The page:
From January 22 – May 4, 2018, visit level 3 of the William H. Hannon Library to see our Spring 2018 Exhibition, “Meeting Christ in Faith and Art.” This exhibition sets artwork by LMU students alongside objects from the library’s Archives and Special Collections. Works from our own collections include a work by German Expressionist Max Thalmann, a sculpture by Salvador Dali, and a prayer book from the Del Valle family, to name a few. The student works were all created by undergraduates enrolled in Cecilia González-Andrieu’s THST course, “Meeting Christ in Faith and Art,” over the past three years.
Additionally, please join us for the opening reception on February 8 at 5:30 p.m. in the library’s Von der Ahe Family Suite. More information and RSVP.
About the Exhibition
Written by Cecilia González-Andrieu (Department of Theological Studies), exhibition curator and author of Bridge to Wonder: Art as a Gospel of Beauty (Baylor University Press, 2012).
“Jesus lives!” Convinced of his continued presence, his friends recounted how Jesus of Nazareth, a charismatic young Rabbi, had ushered in the Reign of God. Moved by his radical love, they committed to a life following him, marked by forgiveness, mercy and care of the most vulnerable. As the early communities felt time pass dimming the experience of life with Jesus, they turned to art. Beginning with coded symbols, embedded in poetic hymns and rituals and flowering into some of the most exquisite creative works produced by humanity, multiple generations have engaged the power of the aesthetic for complex theological exploration.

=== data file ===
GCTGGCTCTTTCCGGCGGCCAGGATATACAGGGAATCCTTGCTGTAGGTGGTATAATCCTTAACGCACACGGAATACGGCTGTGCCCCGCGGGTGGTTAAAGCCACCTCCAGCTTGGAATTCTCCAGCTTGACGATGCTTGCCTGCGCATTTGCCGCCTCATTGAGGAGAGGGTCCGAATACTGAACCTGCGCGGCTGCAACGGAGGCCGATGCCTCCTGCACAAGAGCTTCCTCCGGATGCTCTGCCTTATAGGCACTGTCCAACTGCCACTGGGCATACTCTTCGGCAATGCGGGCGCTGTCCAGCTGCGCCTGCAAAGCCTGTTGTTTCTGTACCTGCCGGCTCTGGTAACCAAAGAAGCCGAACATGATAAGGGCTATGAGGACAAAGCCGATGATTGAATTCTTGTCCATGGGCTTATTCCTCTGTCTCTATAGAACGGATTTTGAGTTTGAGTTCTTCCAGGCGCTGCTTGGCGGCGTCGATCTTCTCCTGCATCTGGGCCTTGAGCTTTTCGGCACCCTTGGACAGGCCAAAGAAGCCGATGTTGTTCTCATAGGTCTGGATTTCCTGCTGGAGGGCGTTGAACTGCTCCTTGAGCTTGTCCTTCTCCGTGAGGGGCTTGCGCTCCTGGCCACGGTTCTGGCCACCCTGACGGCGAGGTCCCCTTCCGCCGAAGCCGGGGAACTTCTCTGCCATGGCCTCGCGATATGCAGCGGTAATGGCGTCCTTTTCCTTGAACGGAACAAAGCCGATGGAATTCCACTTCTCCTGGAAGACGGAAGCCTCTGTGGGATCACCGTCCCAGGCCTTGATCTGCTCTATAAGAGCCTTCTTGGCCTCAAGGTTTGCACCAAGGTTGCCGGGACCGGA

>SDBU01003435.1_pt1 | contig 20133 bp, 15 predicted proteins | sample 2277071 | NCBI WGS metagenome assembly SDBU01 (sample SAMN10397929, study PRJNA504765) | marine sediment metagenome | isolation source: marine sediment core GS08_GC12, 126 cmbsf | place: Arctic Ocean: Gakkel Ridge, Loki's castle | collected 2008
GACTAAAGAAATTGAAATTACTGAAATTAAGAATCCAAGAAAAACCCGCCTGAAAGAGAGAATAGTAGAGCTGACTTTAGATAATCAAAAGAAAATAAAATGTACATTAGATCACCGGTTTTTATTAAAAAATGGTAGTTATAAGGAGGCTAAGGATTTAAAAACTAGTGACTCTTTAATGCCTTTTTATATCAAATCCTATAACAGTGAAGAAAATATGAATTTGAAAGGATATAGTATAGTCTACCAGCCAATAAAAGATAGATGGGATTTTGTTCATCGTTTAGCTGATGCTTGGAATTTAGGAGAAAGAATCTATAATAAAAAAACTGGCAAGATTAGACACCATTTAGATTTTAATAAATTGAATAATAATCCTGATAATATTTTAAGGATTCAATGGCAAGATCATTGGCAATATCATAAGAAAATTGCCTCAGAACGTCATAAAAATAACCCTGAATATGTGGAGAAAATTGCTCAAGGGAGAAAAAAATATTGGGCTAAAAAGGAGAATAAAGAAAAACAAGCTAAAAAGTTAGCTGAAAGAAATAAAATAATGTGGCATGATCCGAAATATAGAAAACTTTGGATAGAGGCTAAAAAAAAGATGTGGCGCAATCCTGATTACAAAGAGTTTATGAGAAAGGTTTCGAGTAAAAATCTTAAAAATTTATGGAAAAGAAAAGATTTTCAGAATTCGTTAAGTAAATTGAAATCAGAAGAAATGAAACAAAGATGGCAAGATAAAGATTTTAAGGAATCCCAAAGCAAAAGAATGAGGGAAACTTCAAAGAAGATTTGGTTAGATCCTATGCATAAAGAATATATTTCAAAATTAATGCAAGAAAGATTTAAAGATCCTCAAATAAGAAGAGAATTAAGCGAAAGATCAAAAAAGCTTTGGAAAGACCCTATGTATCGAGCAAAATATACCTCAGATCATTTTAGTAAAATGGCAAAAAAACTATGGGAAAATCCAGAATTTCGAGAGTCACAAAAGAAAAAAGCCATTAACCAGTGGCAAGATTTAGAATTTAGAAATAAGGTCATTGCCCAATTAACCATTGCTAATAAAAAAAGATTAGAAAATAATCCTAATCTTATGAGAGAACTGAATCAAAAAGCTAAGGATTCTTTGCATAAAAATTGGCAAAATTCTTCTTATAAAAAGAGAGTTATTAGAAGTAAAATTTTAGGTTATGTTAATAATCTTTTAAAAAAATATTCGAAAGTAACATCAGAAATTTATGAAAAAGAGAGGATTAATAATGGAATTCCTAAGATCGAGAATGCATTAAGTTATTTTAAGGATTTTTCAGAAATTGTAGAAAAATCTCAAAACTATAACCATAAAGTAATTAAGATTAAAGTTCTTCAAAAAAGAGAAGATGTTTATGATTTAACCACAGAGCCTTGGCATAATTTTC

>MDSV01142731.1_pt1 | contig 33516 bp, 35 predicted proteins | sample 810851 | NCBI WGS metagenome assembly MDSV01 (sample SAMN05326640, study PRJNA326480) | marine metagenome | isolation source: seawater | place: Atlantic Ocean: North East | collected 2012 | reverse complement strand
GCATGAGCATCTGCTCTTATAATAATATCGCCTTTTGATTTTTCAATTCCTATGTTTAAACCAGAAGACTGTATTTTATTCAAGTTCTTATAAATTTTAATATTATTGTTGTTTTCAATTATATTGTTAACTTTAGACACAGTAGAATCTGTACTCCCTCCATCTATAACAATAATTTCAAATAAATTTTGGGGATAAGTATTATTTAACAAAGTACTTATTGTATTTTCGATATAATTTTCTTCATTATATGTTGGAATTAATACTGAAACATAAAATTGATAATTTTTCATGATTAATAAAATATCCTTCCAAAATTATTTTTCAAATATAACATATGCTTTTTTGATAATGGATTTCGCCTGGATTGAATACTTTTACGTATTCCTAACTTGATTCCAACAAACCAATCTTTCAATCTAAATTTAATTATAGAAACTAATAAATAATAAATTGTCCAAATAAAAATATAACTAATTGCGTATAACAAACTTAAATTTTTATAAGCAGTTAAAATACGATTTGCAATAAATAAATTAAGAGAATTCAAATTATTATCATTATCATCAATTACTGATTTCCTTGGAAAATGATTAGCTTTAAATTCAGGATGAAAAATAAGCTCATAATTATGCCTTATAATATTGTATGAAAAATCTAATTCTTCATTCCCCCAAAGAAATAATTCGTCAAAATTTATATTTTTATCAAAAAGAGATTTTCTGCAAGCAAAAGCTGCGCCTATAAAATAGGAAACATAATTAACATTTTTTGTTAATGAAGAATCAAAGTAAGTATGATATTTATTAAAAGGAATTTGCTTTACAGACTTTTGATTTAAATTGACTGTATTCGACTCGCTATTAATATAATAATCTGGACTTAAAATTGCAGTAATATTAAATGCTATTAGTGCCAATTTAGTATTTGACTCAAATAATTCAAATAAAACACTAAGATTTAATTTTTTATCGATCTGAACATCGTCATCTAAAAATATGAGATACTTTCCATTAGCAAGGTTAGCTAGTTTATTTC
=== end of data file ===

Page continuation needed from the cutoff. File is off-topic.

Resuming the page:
Discovering ways to move the human heart while probing what it means to believe or to struggle with doubt, we continue retelling the story of Jesus and the faith he inspired, interpreting it in unexpected contexts, and nurturing one another with wonder-creating kinship across time, distances, languages and customs.
This exhibition presents the conversation of Christology about “Who is Jesus?” through two types of works: masterpieces from our permanent collection and new works made by undergraduate students in the theology course “Meeting Christ in Faith & Art.” As we study Christology, we explore art-making as a way to theologize. The works are united in their quest to know this Jesus, the Christ, who longs to make God’s vision for creation known and to invite all to share in building it. The students are passing along the tradition of the living Christ while wrestling with what he means to them in their contexts. They invite us to experience the wonderment of their art-making and to share in the renewal and discovery of Jesus Christ’s transforming aliveness here, today and made present with us.